Massive Open Online Courses and M-Learning
By Aysun GÜNEŞ- Anadolu University
Abdullah SAYKILI- Afyon Kocatepe University
Claudia RODAS- Northern Arizona University
Information is Everywhere
Since 2008, MOOCs have been at the forefront of innovation in education and have inspired much discussion and controversy about the nature of “learning”. Many academics have been interested in delivering MOOCs as a part of their teaching. With current advancements in technology, MOOCs are becoming even more interactive with mobile technology. This paper examines the current situation of MOOCs and Mobile learning and looks at future research interests in this area.
A massive open online course (MOOC) is an online course aimed at unlimited participation and open access via the web. In addition to traditional course materials such as filmed lectures, readings, and problem sets, many MOOCs provide interactive user forums to support community interactions among students, professors, and teaching assistants.  The original aim of MOOCs was to open up education and provide free access to university level education for as many students as possible. In contrast to traditional university online courses, MOOCs have two key features (Wikipedia, 2016):
- Open access – anyone can participate in an online course for free.
- Scalability – courses are designed to support an indefinite number of participants.
The idea of MOOCs emerged from the movement of “open educational resources”. Dave Cornier coined the term MOOC in 2008 when George Siemens and Stephen Downes were leading the CCK08 (Connectivism and Connective Knowledge) course. The content of this course was available through RSS feeds and students could contribute to the course via collaborative tools such as blog posts or discussions. Pioneers of cMOOCs (mainly Siemens and Downes) argued that behaviorism, cognitivism, and constructivism failed to adequately explain learning as it happens in Web 2.0.
They thought that the main idea of these theories that “Knowledge resides in the individual” is not consistent with the dynamism of knowledge in Web 2.0.
Knowledge in Web 2.0 contradicts the thingness of knowledge assumed by the existing learning theories, and the multiplicity of perspectives embedded in knowledge in Web 2.0 contradicts the individual location of knowledge assumed by the existing learning theories. (Clara&Barbera, 2013)
Consequently, they articulated some psychological assumptions that formed what they argued to be a new learning theory, called connectivism. These psychological assumptions led them to propose the pedagogy that in 2008 gave birth to the first MOOC (Mackness, Mak, & Williams, 2010).
Different ideologies have driven MOOCs in two distinct pedagogical directions: the connectivist MOOCs (cMOOC) which are based on a connectivism theory of learning with networks developed informally; and content-based MOOCs (xMOOCs), which follow a more behaviourist approach.(Powell&Yuan, 2013)
Both cMOOCs and xMOOCs are open access courses given by many prestigious universities and they motivate people to continue learning at all phases of their lives regardless of age, place or time. There are many famous MOOCs which have millions of people as participants, including Coursera, edX, Udacity, Udemy, and Khan Academy. With the helps of these, the learners of 21st century benefit from the online and flexible learning opportunities of the new era.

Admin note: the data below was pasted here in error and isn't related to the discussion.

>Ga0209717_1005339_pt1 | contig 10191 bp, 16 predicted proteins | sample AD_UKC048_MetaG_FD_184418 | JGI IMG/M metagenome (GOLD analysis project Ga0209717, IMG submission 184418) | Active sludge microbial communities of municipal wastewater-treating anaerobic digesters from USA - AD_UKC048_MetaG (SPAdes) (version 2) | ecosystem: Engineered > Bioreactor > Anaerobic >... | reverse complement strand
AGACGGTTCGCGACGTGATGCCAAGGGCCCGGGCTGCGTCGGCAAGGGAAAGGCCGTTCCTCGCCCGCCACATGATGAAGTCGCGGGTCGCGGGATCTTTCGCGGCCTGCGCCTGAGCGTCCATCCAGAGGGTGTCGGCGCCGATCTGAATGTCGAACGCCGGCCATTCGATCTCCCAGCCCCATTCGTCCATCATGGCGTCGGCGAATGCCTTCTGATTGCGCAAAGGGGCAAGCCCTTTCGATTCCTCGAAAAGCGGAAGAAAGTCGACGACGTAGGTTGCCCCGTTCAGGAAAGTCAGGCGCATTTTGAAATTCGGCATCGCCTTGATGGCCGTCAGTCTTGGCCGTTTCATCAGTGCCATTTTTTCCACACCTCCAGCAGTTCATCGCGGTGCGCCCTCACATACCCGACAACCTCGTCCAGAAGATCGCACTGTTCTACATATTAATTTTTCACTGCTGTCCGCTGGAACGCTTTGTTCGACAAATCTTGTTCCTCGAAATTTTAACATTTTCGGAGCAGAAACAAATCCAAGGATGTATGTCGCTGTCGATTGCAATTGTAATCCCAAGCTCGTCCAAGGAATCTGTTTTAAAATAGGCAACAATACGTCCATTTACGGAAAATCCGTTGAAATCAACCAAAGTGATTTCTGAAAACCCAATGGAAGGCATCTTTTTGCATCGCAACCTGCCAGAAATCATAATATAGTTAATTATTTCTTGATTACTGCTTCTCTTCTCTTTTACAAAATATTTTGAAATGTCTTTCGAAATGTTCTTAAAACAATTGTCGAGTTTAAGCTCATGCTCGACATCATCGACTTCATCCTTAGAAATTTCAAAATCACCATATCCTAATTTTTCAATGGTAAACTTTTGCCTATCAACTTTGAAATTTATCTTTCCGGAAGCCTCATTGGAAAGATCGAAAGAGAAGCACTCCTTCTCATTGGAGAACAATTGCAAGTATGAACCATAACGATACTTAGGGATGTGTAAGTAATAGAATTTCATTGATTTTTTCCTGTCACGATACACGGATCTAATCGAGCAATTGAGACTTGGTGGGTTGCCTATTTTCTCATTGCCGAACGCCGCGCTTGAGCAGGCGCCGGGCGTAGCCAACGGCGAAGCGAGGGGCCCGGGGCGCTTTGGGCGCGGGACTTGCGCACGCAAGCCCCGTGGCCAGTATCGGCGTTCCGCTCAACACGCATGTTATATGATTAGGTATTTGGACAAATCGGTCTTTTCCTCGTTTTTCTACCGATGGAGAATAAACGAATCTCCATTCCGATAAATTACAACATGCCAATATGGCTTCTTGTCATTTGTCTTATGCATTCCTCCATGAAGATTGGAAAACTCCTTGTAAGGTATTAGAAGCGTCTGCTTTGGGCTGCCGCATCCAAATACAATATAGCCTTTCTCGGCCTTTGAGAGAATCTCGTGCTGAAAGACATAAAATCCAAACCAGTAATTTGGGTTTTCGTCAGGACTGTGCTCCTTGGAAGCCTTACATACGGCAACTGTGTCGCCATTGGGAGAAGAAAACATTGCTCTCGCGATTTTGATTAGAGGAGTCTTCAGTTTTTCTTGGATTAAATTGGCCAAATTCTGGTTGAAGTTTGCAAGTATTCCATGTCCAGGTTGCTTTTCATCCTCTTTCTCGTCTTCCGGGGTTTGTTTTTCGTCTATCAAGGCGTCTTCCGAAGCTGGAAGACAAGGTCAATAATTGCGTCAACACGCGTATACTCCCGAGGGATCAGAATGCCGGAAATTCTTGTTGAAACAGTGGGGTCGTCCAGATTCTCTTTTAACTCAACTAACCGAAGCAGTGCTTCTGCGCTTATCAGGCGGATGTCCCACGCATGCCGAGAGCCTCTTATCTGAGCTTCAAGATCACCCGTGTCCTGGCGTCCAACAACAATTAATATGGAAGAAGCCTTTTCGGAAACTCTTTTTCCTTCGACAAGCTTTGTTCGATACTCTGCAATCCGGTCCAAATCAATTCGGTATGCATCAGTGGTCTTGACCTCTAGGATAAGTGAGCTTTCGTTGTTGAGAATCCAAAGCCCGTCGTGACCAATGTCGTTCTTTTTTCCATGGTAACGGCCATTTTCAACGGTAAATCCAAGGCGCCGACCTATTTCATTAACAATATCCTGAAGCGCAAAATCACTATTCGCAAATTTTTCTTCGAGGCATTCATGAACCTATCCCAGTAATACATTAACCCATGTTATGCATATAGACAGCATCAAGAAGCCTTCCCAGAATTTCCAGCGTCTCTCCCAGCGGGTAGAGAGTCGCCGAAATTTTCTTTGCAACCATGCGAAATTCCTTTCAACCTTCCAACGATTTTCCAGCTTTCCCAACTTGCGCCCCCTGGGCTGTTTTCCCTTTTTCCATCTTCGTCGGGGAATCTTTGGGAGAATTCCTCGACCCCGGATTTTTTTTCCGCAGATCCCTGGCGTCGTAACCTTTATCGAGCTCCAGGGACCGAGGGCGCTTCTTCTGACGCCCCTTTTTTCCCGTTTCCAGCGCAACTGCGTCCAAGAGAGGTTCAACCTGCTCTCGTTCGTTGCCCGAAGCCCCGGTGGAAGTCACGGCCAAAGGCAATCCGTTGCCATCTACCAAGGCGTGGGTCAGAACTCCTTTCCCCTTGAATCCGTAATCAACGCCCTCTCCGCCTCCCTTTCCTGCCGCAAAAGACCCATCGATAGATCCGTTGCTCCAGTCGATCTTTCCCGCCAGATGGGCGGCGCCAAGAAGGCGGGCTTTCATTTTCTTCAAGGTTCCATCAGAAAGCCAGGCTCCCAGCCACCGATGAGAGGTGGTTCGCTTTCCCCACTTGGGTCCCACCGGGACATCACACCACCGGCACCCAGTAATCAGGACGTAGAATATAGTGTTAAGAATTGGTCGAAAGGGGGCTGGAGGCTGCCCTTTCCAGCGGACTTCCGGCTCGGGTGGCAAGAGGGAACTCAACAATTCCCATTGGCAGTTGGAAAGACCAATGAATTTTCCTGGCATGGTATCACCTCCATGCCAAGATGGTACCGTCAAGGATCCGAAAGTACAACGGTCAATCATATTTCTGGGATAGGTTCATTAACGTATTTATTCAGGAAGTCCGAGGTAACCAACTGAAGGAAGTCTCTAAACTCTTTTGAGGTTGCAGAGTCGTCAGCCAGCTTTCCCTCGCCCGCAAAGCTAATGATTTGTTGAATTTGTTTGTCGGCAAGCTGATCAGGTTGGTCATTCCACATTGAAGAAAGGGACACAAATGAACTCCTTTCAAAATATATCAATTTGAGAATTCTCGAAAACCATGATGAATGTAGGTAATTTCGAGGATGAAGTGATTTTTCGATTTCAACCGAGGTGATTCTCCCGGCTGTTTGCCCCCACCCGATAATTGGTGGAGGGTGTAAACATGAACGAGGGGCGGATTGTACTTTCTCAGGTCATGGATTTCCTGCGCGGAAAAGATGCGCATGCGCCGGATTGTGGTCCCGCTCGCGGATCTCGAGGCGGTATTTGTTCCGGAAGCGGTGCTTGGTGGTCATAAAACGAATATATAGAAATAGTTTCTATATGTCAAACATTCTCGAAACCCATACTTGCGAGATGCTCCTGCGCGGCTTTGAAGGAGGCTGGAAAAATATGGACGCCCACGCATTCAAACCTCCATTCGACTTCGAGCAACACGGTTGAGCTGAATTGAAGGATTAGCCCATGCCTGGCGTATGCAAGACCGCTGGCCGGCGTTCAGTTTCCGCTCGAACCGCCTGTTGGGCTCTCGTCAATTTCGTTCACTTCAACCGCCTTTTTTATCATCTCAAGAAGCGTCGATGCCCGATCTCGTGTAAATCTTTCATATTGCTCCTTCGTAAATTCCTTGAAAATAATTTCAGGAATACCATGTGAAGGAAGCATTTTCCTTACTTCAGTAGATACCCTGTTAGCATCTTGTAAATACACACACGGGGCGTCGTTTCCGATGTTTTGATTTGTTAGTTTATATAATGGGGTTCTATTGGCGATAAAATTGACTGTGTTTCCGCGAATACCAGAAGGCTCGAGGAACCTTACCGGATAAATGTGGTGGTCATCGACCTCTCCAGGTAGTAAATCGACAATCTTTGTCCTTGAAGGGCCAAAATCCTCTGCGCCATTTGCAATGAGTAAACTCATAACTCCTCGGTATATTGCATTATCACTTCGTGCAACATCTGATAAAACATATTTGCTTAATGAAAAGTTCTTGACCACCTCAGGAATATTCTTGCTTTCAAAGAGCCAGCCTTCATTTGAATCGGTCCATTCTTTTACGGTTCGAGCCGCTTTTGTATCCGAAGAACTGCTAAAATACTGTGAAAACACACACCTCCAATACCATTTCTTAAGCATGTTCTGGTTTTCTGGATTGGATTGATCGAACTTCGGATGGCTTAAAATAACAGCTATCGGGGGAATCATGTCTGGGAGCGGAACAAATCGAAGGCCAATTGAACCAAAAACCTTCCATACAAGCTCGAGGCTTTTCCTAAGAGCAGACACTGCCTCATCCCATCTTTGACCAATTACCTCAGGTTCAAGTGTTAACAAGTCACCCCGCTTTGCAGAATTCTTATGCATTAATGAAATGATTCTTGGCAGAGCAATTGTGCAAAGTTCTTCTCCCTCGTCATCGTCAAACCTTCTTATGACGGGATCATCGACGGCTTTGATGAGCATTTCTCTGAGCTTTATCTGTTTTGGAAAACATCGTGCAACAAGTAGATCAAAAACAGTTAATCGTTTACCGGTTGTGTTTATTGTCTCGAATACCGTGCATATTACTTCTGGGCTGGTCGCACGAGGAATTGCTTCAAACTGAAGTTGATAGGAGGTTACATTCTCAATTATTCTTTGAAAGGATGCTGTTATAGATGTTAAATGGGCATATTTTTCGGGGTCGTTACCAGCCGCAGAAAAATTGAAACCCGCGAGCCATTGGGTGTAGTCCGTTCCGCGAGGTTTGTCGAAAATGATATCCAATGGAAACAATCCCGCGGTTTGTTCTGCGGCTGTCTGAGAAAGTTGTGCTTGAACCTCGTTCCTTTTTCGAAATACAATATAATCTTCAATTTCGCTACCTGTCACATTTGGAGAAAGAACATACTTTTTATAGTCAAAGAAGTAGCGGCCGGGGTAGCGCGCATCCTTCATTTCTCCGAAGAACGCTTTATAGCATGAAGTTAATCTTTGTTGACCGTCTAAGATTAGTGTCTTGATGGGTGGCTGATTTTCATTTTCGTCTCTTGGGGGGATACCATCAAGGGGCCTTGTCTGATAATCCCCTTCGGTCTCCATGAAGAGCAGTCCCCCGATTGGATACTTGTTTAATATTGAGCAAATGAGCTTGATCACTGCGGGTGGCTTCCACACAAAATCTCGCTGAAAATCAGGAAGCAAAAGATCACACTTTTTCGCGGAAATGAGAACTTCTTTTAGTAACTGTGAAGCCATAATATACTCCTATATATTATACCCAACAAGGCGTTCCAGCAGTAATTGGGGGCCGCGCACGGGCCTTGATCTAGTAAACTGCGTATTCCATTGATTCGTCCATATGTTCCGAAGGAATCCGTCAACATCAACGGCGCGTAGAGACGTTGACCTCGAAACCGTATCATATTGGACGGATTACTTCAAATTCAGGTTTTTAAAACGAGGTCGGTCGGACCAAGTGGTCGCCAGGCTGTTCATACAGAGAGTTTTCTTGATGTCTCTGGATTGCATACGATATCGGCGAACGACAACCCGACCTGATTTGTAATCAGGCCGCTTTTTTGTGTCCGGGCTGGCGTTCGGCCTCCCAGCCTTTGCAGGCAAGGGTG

Apart from the advantages, MOOCs have some limitations. In MOOCs many learners, especially those who do not have high self-regulation skills, feel lost and without any direction and support in cMOOCs (Kop, 2011; Mackness et al., 2010). This is a sign that although at first glance Connectivism may seem appealing, it still has pedagogical deficiencies in that it cannot provide an adequate explanation of the learning phenomenon that is Web 2.0. Although MOOCs can be regarded as innovative in that they provide equal opportunity to higher education (Goksel-Canbek; Hargis, 2015), such easy access can ironically result in a large number of drop-outs from many courses. Class size and non-accredited courses are other limitations of MOOCs. Evaluating thousands of students is very challenging. People may feel that they are just numbers and not individual learners. Therefore, no matter how demanding and attractive the courses are, people may still drop out.
The use of mobile learning is increasing as mobile technologies become more advanced, user-friendly and less expensive. To better understand the impact of mobile learning on online education, we need look at how mobile learning is defined.
The term “mobile learning” or m-learning is used to describe the use of mobile technology to access learning. However, there is a lack of consensus as to its definition. Some researchers define it in terms of its technology, others in terms of its resources, while other focus on learner experience.
Let’s begin by defining mobility since it is the key to the successful implementation and use of mobile learning technology. Mobility is about increasing a learner’s capability to physically move their own learning environment as they move (Barbosa & Geyer, 2005). One of the most significant features of mobile learning is the ability to increase the connection between information and content for learning.
Kukulska-Hulme (2005) addressed mobile learning as “partly about learning and partly about the breakthroughs of mobile computing and the global marketing of mobile devices” (p.2). Yousef (2007) views mobile learning as the “provision of education and training on mobile devices: Personal Digital Assistants (PDAs), smart phones and mobile phones” (p. 117). Traxler (2007), on the other hand, suggested that defining mobile learning “purely in terms of its technologies and its hardware fails to examine the underlying learner experience and asks how mobile learning differs from other forms of education, especially other forms of e-Learning” (p. 4).